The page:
16 Signs and Symptoms That You Have HIGH BLOOD SUGAR (And How to Treat It)

High blood glucose, also known as hyperglycemia, can cause major health complications in people with diabetes. Several factors can contribute to hyperglycemia—including poor food and physical activity choices, illness or disease, or not getting the right dosage of glucose-lowering medication.

Regular blood sugar testing is helpful for people with diabetes, because many people do not feel symptoms of high blood sugar.

16 Signs and Symptoms That You Have HIGH BLOOD SUGAR (And How to Treat It)

By the way, a symptom is any subjective evidence of disease, while a sign is any objective evidence of disease. Therefore, a symptom is a phenomenon that is experienced by the individual affected by the disease, while a sign is a phenomenon that can be detected by someone other than the individual affected by the disease. For examples, anxiety, pain, and fatigue are all symptoms. In contrast, a bloody nose is a sign of injured blood vessels in the nose that can be detected by a doctor, a nurse, or another observer.

Short-term symptoms of high blood sugar include:

  • excessive thirst
  • excessive urination
  • increased urination at night
  • blurry vision
  • sores that won’t heal
  • fatigue

If you experience symptoms of hyperglycemia, it’s important that you check your blood glucose levels. Untreated high blood sugar can lead to acute complications, such as diabetic ketoacidosis, and chronic complications, such as eye, kidney, or heart disease and/or nerve damage.


What Are the Symptoms of Hyperglycemia?

Hyperglycemia rarely causes noticeable symptoms. Symptoms can develop over several days or weeks, and the longer the condition is left untreated, the more severe the problem may become. The signs and symptoms of hyperglycemia include:

  • blood glucose level greater than 180 mg/dL
  • blurry vision
  • difficulty concentrating
  • frequent urination
  • headaches
  • high blood glucose
  • high levels of sugar in the urine
  • increased fatigue
  • increased thirst
  • weight loss

Causes Hyperglycemia

What Causes Hyperglycemia?

A number of conditions or factors can contribute to hyperglycemia, including:

  • being less active than normal
  • eating more carbohydrates than usual without adequate insulin
  • having more stress than usual—from an illness or from outside sources such as family conflict, relationship problems, or financial concerns (illness and stress can trigger hormones that can cause your blood sugar to rise)
  • taking less diabetes medication than normal
  • not injecting insulin properly or using expired insulin
  • skipping or forgetting insulin or medicine

How Is Hyperglycemia Treated?

Monitor your sugar levels.

An important part of managing your diabetes is checking your blood glucose level often—and then recording that number in a notebook or blood glucose log so you and your doctor can monitor your treatment plan. Knowing when your blood glucose levels are getting out of your target range can help you get blood sugar back under control before more significant problems arise.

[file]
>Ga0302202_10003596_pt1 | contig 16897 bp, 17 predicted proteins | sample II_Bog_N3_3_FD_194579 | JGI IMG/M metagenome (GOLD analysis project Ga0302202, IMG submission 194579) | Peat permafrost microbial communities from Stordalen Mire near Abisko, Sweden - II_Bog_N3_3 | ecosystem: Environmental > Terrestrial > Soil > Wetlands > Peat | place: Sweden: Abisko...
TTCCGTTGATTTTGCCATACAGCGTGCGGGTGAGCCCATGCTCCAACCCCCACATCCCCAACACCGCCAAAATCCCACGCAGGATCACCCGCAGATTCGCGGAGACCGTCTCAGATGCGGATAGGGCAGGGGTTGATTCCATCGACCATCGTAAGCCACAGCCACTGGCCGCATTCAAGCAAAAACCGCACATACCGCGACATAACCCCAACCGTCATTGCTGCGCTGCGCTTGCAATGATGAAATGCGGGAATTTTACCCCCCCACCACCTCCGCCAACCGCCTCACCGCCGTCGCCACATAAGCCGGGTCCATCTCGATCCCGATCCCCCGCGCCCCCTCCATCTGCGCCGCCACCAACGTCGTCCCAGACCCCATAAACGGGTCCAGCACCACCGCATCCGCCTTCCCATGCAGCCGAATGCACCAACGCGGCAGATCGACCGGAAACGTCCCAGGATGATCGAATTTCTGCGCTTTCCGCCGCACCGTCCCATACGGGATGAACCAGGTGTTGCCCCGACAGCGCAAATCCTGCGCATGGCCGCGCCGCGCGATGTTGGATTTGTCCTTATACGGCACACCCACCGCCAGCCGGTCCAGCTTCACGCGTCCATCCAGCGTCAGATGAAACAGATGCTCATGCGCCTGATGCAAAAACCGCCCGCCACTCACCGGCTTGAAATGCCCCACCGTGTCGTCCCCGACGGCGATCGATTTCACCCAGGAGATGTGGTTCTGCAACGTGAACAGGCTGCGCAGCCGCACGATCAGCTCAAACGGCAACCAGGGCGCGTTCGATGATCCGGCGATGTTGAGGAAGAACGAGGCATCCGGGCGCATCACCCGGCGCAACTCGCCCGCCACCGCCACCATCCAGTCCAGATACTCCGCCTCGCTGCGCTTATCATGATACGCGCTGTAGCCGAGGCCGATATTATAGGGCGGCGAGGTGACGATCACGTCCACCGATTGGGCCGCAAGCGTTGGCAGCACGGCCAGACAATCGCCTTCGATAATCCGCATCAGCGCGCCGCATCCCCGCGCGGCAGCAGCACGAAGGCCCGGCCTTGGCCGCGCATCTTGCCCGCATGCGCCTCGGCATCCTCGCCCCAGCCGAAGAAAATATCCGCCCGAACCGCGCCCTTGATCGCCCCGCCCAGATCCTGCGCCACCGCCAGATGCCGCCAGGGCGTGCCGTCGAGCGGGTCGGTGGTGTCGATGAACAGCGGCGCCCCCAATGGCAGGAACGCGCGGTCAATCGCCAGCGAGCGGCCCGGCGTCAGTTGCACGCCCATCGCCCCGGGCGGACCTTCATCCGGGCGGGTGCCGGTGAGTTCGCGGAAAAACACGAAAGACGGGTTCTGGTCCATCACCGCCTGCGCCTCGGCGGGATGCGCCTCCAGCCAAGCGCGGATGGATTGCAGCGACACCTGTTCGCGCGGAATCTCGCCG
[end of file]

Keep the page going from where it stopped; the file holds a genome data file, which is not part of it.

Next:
Start moving and exercise.

Exercise is one of the best and most effective ways to keep your blood glucose levels where they should be, and lower them if they get high.  If you are on medications that increase insulin, be sure to talk to your healthcare team to decide the best times to exercise.  If you have complications such as nerve or eye damage, talk to your healthcare team about exercises that are best for your situation.

An important note: If your blood glucose is above 240 mg/dl, it’s vital that you check your urine for ketones. If you have ketones, do not exercise. Do not exercise if your blood glucose is above 300 mg/dL even without ketones. Call your doctor instead. Exercising when ketones are in your body may cause your blood glucose level to go even higher.

Mind your eating habits.

Meet with a dietitian or nutritionist and work together to construct a healthy, interesting selection of meals that can help prevent higher blood glucose levels.

Evaluate your treatment plan.

Depending on your personal health history and your experiences with hyperglycemia, your doctor may wish to change the amount, type, or timing of your diabetes medication. Do not adjust your medicines without first talking to your doctor or nurse educator.

In rare cases, emergency treatment is needed to lower your blood sugar. This type of treatment usually includes replacing fluids lost during excessive urination; electrolyte replacement, to replace minerals in your body lost as a result of inadequate insulin; and insulin therapy, to reverse the buildup of ketones in your blood.

If you have a history of hyperglycemia, talk with your doctor about safe, practical ways to control your blood glucose. Cutting back on the amount of certain foods you eat might help, as can changing your medication or insulin.

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